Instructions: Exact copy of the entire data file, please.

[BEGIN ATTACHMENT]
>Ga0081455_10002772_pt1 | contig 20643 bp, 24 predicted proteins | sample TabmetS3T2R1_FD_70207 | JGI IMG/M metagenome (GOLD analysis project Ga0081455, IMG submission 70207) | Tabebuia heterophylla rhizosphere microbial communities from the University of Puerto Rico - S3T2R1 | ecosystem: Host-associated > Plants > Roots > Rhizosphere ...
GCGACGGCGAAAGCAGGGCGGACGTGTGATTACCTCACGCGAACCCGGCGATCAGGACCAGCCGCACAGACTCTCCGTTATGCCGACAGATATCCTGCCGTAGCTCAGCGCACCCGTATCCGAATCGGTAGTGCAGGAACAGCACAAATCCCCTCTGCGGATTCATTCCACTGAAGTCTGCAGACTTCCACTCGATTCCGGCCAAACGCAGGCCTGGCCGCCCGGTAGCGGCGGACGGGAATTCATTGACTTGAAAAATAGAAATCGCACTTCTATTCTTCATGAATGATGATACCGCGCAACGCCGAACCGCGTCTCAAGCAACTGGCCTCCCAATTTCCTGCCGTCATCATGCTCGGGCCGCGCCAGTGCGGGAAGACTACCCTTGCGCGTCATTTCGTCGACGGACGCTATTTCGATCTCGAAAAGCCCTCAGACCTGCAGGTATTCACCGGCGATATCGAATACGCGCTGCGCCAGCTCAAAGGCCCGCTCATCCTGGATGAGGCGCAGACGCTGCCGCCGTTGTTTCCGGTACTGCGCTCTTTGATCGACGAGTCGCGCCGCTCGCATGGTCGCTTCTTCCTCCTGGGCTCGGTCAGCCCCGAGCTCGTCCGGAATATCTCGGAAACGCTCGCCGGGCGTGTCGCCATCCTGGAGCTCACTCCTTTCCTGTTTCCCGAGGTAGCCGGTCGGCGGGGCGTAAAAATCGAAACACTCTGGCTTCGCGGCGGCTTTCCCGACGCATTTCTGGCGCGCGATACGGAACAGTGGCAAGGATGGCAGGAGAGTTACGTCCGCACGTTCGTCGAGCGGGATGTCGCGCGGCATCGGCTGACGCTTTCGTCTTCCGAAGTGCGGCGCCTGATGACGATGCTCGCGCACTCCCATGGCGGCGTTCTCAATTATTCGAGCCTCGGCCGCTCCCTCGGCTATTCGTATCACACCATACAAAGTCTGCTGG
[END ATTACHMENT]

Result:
>Ga0081455_10002772_pt1 | contig 20643 bp, 24 predicted proteins | sample TabmetS3T2R1_FD_70207 | JGI IMG/M metagenome (GOLD analysis project Ga0081455, IMG submission 70207) | Tabebuia heterophylla rhizosphere microbial communities from the University of Puerto Rico - S3T2R1 | ecosystem: Host-associated > Plants > Roots > Rhizosphere ...
GCGACGGCGAAAGCAGGGCGGACGTGTGATTACCTCACGCGAACCCGGCGATCAGGACCAGCCGCACAGACTCTCCGTTATGCCGACAGATATCCTGCCGTAGCTCAGCGCACCCGTATCCGAATCGGTAGTGCAGGAACAGCACAAATCCCCTCTGCGGATTCATTCCACTGAAGTCTGCAGACTTCCACTCGATTCCGGCCAAACGCAGGCCTGGCCGCCCGGTAGCGGCGGACGGGAATTCATTGACTTGAAAAATAGAAATCGCACTTCTATTCTTCATGAATGATGATACCGCGCAACGCCGAACCGCGTCTCAAGCAACTGGCCTCCCAATTTCCTGCCGTCATCATGCTCGGGCCGCGCCAGTGCGGGAAGACTACCCTTGCGCGTCATTTCGTCGACGGACGCTATTTCGATCTCGAAAAGCCCTCAGACCTGCAGGTATTCACCGGCGATATCGAATACGCGCTGCGCCAGCTCAAAGGCCCGCTCATCCTGGATGAGGCGCAGACGCTGCCGCCGTTGTTTCCGGTACTGCGCTCTTTGATCGACGAGTCGCGCCGCTCGCATGGTCGCTTCTTCCTCCTGGGCTCGGTCAGCCCCGAGCTCGTCCGGAATATCTCGGAAACGCTCGCCGGGCGTGTCGCCATCCTGGAGCTCACTCCTTTCCTGTTTCCCGAGGTAGCCGGTCGGCGGGGCGTAAAAATCGAAACACTCTGGCTTCGCGGCGGCTTTCCCGACGCATTTCTGGCGCGCGATACGGAACAGTGGCAAGGATGGCAGGAGAGTTACGTCCGCACGTTCGTCGAGCGGGATGTCGCGCGGCATCGGCTGACGCTTTCGTCTTCCGAAGTGCGGCGCCTGATGACGATGCTCGCGCACTCCCATGGCGGCGTTCTCAATTATTCGAGCCTCGGCCGCTCCCTCGGCTATTCGTATCACACCATACAAAGTCTGCTGG